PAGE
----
Spring in Melbourne this year has been dramatic and changeable to say the least. This past weekend, despite the erratic and blustery conditions, the passionate plant aficionados were all a twitter as they turned up to the RBG. It was the occasion of the first Botanic and Rare Plant Fair at the RBG (Melbourne). This has been set up as a collaboration between the usually highly anticipated Friends of RBG Plants Sale (normally held twice annually), Diggers Seeds and the RBG.
With the proliferation of superstore hardware/nurseries and the subsequent homogenisation of plant species on offer, it was felt that there was a great opportunity and need to showcase the individual growers and plantsmen who are forging ahead with plants of distinction. These are not necessarily the plants that are dominating commercial nurseries, which are chosen on the basis of being consistent performers, reliable and readily available, fast to breed and bring to market. But, a bit like tomatoes in the supermarket all year round, they’re there, they’re available, but are they exciting? Do they bring the taste buds to life, set your heart pounding in anticipation of the one time of the year when they absolutely shine? Generally not!
For me what was so exciting about this plant fair, was that it was truly representative of the best we have to offer in terms of growers who are doing it differently. There was very little here that you can commonly pick up in a chain store nursery. Specialist growers included those selling hellebores, clematis, roses, bulbs, peonies, salvias, various perennials and rare and unusual seeds.
There were plants people such as Meg Bentley of the Salvia Study Group of Victoria, who has been growing salvias for over twenty years. She has a Registered Collection of over 400 species and cultivars of this fantastically prolific, floriferous and diverse plant genus and is the author of ‘A Manual for Salvia Growers’. Just look at the range of flower colours, leaf forms and habits of these salvias on display. In recent years these have become the ‘go to’ plant as they perform so well over a long period, but this collection included many more unusual species and cultivars than are commonly available.
Neville and Mim Burkett of Yellow House were also selling salvias, but offered an extraordinary collection of older style perennials. Neville was a conservation architect, and many of the plants that they have propagated have come from old estates he has visited in that capacity. They are passionate about the loss of older plant groups, and committed to conserving and propagating these garden treasures.
Matt and Mike at Antique Perennials are also keen to track back to genera and species that have been sidelined in recent years. They travel widely overseas in the search for unusual and exciting cultivars, and once they bring back the plant material, spend 3-5 years trialling and building up stock material, before these plants are released. With their ears to the ground in terms of what’s being used by the masters of the perennial movement internationally, they are bringing rare and sought after cultivars to our shores. Plants like this outrageously variegated Podophyllum delavayi.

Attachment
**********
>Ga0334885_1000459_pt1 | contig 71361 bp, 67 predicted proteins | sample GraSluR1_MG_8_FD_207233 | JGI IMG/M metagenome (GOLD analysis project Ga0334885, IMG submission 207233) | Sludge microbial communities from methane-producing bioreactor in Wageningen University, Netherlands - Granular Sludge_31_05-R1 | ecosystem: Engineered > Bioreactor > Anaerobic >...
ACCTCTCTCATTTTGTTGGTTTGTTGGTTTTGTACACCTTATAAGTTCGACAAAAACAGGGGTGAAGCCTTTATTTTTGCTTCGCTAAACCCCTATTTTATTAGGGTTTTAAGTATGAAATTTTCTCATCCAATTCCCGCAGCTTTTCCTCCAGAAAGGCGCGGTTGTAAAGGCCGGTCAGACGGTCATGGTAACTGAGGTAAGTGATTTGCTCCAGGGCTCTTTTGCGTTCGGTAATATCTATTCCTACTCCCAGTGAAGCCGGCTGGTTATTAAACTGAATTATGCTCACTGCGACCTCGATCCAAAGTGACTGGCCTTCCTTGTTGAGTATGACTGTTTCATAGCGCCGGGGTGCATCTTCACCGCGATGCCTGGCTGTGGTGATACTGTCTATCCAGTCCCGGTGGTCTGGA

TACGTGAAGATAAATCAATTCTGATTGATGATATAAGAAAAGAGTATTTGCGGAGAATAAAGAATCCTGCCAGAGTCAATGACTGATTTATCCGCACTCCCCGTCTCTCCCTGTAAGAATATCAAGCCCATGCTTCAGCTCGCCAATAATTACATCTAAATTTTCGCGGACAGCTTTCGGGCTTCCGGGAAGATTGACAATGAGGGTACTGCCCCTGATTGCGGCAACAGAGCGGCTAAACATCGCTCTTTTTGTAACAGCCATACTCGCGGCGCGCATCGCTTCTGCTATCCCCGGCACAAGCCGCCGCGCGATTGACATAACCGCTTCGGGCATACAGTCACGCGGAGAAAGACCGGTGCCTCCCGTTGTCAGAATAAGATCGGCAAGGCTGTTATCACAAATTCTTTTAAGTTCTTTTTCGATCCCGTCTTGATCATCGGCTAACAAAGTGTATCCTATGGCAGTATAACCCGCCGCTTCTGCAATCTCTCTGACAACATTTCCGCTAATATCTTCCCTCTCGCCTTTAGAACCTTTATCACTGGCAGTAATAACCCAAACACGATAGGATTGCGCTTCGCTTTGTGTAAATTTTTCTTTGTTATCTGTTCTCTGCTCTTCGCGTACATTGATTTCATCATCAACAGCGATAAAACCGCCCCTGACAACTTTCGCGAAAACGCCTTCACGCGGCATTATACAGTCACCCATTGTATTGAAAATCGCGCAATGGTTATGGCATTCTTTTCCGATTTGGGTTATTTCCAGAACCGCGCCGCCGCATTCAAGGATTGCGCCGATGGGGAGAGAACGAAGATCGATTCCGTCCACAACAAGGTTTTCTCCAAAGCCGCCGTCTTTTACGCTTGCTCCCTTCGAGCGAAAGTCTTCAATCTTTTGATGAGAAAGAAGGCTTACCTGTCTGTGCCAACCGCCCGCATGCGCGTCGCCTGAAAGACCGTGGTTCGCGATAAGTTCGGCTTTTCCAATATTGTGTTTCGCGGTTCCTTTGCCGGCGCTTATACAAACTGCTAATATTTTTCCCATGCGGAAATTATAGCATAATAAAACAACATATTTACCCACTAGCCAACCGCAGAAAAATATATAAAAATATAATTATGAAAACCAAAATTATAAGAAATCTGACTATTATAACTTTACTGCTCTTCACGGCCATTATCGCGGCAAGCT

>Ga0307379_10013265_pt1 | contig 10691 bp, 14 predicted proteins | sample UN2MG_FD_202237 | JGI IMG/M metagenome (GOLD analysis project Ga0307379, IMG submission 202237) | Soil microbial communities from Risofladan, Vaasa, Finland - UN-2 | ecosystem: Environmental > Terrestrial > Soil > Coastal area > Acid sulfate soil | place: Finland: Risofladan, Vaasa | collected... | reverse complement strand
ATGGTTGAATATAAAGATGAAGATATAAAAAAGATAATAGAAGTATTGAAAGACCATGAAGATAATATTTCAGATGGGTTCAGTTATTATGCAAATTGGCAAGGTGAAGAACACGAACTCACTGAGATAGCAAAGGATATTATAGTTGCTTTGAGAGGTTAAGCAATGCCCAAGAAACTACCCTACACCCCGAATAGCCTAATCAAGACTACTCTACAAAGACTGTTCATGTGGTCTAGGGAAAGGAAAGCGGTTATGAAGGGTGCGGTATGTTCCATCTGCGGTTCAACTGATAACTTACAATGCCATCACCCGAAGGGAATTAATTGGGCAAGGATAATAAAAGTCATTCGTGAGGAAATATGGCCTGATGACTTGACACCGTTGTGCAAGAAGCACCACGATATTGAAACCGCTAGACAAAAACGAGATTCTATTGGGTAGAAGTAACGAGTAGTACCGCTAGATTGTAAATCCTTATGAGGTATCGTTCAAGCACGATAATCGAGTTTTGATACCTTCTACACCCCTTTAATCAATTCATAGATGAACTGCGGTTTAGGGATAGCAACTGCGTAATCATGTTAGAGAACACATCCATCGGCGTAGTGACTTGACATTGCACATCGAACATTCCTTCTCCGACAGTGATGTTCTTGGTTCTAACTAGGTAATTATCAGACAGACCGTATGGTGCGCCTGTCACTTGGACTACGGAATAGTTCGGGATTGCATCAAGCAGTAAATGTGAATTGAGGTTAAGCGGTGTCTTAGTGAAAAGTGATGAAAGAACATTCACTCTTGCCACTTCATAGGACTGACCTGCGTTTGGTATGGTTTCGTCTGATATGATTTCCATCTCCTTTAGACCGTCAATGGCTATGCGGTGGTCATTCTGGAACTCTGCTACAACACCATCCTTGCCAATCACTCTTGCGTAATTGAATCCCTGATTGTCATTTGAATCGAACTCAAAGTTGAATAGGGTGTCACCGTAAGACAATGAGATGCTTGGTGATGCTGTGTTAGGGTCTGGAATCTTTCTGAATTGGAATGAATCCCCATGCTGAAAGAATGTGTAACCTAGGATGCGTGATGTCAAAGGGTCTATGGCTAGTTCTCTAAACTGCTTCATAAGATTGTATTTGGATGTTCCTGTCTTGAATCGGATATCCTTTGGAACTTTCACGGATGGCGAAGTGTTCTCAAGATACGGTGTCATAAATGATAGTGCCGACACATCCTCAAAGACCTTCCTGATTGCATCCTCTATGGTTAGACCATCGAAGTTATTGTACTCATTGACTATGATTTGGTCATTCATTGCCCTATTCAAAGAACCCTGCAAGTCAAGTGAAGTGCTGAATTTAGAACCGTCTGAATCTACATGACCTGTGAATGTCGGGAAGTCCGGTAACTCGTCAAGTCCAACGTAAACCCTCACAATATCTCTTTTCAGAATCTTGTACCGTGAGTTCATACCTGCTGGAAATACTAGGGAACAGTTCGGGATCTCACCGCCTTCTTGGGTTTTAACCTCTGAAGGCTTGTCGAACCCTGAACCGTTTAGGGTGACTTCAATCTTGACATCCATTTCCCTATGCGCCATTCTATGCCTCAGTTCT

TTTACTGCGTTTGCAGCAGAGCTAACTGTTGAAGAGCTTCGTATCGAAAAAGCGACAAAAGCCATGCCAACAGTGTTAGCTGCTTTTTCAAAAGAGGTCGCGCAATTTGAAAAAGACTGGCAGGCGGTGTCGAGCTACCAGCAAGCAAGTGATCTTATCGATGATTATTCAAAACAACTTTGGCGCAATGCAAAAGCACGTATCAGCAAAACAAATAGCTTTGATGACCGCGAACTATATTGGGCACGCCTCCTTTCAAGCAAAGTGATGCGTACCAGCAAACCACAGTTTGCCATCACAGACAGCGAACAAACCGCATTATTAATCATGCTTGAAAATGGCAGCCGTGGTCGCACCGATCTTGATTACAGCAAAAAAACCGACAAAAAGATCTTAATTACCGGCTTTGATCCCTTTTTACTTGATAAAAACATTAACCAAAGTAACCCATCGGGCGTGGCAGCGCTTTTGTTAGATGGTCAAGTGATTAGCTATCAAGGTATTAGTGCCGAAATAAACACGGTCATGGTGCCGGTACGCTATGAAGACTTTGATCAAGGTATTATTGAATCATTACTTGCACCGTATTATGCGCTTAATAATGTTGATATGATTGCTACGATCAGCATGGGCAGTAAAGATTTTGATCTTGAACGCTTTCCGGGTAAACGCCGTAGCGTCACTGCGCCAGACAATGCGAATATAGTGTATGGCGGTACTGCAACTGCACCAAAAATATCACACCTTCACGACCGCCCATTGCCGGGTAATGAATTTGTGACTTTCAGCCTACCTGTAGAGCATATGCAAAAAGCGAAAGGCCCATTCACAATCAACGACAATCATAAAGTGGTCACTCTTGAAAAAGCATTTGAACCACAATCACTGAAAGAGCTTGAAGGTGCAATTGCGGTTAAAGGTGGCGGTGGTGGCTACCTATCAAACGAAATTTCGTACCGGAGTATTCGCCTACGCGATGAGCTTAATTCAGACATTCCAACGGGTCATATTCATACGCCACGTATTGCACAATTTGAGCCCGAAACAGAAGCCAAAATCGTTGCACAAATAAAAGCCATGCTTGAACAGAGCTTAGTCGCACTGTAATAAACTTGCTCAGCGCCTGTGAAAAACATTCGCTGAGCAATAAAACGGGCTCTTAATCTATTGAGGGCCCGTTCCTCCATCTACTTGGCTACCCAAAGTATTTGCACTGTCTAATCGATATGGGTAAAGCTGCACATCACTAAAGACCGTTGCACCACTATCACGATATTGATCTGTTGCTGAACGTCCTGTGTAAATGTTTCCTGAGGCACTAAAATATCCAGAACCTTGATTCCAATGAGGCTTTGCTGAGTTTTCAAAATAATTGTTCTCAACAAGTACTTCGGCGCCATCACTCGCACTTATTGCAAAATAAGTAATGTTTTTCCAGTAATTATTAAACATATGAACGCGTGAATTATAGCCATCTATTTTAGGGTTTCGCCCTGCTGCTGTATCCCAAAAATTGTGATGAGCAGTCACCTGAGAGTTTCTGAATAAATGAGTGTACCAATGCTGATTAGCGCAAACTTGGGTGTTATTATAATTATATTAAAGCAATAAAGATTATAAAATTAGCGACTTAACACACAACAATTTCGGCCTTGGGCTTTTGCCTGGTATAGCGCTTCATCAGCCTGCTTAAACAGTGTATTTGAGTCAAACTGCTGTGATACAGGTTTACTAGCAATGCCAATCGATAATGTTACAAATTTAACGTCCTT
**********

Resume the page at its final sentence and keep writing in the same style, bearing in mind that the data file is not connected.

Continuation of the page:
Chris and Jenny England at Merrywood Plants were demonstrating pruning technique for the stunning espaliered fruit and flowering plants that they have such a great reputation for. I was particularly taken by an espaliered Ginkgo biloba that was on display, covered in fresh spring growth.
Verily Wood had a very special display of both antique and reproduction traditional gardening tools which seemed to fit entirely appropriately with the feel of old favourites, re-presented to us in a contemporary context. Mother and son Anne and Harry Barrett were showing their range of 1920s and 30s garden tools, with cast steel and ash handles, and explained that the tools harked back to a traditional understanding of what gardening is about. A tool for a job, such as potato ladles to dig up a crop undamaged, and rhubarb forcing pots. But they also stock modern interpretations of traditional hand tools: bronze heads with copper alloy and beech wood handles. These are the tools that you hand down from generation to generation, cleaned and oiled and kept with care.
There was so much more, including the extensive offering from the Friends of RBG. These are plants propagated from the Gardens own collection of plants, including some rare cultivars and unusual offerings such as this Drimys winteri.
I will write later about the panel discussions I attended which were held concurrently, but for now, I’d better go out into the garden, and get those rare and unusual beauties into the ground.